Date of Award:
Master of Science (MS)
Robert Q. Oaks, Jr.
This study synthesizes the deposition and tectonic evolution of the Tertiary deposits in southern Cache Valley, a narrow, north-trending valley in the northeastern Basin-and- Range Province. The surrounding mountains consist of Proterozoic and Paleozoic sedimentary rocks. Southern Cache Valley is an east-tilted half-graben. The oldest Tertiary sediments are on the west side of the basin, and the overall dip is to the east.
The Late Miocene to Early Pliocene Salt Lake Formation (Tsl) accumulated above the thin (to absent) Early to Middle Eocene Wasatch Formation (Tw) and the newly identified Fowkes and Norwood Tuff equivalents (Tfn; late Middle Eocene to Middle Oligocene).
The two post-Wasatch units consist of felsic tuff, tuffaceous sandstone, pebble to boulder conglomerate, limestone, and sandstone. Pebble counts, generalized measured sections, and detailed mapping permitted subdivision of the Tertiary deposits into mappable subunits. Numerous faults and N-trending folds are present in Tertiary deposits in the SW part of the area. The Cenozoic-Paleozoic contact is offset by normal faults. The faults with ENE trends offset both the Paleozoic and Tertiary rocks, and thus are younger than 5 .1 Ma.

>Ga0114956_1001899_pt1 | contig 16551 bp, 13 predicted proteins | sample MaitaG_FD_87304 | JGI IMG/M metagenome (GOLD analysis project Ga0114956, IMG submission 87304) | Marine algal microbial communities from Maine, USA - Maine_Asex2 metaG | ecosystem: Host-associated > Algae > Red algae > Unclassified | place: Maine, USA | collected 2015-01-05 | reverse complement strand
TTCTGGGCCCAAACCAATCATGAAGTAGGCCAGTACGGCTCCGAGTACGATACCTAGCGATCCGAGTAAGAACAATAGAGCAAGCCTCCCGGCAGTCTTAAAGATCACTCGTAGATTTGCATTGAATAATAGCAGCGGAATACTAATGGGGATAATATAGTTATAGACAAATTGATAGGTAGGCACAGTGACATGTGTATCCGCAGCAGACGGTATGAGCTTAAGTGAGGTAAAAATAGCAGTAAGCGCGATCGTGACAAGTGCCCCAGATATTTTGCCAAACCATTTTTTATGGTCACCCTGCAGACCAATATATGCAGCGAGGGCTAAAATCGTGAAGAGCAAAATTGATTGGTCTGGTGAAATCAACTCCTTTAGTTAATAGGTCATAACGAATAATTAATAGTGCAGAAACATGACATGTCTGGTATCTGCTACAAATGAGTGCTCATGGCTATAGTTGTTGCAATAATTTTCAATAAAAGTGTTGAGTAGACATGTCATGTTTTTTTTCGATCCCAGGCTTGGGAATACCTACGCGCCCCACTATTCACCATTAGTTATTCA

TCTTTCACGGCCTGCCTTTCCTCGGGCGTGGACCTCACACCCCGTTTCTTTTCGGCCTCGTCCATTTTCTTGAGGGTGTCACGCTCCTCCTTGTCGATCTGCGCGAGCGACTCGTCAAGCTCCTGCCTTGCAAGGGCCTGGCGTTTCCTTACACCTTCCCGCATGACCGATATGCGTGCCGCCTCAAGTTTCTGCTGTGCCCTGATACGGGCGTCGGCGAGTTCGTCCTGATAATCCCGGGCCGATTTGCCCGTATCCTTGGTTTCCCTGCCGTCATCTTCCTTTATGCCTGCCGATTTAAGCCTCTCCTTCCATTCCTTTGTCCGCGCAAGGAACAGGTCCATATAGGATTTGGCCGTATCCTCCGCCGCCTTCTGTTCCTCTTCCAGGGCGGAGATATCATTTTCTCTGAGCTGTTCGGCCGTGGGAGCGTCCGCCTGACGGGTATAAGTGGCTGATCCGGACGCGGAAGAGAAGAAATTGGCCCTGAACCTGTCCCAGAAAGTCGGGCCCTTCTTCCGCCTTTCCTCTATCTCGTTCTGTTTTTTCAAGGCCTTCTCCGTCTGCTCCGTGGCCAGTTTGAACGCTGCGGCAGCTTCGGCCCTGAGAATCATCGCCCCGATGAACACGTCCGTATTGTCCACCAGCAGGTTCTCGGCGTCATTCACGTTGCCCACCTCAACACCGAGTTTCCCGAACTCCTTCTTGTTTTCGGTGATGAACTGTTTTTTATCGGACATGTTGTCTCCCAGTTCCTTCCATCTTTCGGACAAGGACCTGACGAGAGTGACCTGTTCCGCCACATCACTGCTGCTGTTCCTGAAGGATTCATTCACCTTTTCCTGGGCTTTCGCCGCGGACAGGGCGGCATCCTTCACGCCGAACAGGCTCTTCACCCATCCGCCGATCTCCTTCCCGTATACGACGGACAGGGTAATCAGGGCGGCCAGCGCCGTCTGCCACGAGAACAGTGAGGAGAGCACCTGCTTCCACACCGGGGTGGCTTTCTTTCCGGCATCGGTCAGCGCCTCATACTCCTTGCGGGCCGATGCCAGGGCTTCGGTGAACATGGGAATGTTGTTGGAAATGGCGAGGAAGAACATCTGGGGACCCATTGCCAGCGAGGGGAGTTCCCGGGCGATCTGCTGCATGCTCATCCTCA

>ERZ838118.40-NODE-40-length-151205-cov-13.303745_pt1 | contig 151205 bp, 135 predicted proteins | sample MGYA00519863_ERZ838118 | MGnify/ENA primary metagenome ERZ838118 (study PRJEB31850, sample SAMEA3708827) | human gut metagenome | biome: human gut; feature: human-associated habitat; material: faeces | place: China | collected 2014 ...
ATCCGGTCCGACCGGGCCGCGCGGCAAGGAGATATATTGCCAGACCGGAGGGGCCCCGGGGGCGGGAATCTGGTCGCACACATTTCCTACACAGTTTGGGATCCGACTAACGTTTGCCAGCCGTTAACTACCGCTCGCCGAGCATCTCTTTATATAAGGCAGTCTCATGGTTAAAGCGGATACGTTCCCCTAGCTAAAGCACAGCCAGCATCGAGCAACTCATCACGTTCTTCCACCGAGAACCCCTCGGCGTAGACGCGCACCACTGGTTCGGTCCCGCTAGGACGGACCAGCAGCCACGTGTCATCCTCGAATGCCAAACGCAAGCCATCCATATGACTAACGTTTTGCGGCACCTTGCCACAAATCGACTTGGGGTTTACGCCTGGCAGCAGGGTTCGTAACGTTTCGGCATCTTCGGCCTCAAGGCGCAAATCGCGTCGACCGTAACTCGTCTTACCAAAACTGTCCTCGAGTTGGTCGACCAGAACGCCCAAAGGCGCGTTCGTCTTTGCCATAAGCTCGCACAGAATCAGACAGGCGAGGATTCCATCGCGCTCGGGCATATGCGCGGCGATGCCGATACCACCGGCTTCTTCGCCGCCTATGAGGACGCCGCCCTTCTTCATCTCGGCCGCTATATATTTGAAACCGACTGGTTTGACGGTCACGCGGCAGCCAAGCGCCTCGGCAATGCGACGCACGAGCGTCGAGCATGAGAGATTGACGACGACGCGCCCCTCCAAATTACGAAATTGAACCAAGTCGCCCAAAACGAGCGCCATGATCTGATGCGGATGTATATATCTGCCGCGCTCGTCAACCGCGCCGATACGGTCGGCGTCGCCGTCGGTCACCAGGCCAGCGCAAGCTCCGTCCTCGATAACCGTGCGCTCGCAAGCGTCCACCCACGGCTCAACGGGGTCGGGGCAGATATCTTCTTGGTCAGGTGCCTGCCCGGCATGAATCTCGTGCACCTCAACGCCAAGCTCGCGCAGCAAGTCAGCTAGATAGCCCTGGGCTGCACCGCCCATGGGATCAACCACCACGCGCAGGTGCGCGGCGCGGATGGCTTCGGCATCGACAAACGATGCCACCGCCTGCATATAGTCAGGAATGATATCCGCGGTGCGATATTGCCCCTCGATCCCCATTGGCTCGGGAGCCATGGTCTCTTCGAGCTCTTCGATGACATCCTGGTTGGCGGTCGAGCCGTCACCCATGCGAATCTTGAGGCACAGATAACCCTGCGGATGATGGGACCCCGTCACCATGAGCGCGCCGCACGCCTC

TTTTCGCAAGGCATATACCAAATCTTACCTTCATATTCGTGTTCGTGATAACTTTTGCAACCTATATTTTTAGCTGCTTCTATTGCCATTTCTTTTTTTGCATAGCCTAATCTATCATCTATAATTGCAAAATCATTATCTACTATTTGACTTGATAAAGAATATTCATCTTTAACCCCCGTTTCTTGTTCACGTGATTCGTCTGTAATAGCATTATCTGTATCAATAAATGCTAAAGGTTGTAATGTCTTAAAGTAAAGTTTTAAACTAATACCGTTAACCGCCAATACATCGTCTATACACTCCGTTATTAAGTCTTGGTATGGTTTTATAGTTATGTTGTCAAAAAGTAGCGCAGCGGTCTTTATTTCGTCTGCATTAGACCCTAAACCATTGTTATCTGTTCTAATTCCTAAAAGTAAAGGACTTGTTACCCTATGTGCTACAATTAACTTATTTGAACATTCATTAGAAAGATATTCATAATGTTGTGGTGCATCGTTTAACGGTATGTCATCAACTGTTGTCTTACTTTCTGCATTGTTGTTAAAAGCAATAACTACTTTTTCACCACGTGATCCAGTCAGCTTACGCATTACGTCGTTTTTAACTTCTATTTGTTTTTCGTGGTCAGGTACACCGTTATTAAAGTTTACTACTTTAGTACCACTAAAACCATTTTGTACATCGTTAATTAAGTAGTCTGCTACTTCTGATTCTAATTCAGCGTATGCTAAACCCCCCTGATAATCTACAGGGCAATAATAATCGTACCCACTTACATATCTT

Thick gravels, rich in Paleozoic carbonates, dominate exposures in the east, near the East Cache fault zone. Few cobbles are present within the Tfn except near the base, whereas conglomerates rich in clasts of Paleozoic carbonates are intertongued with tuffaceous sediments throughout the Tsl, especially eastward. Up to 8,000 feet (3439 m) of the Tsl accumulated as the narrow Cache Valley basin formed during the Neogene by rapid eastward downfaulting.
Smith, Kristine A., "Stratigraphy, Geochronology, and Tectonics of the Salt Lake Formation (Tertiary) of Southern Cache Valley, Utah" (1997). All Graduate Theses and Dissertations. 6546.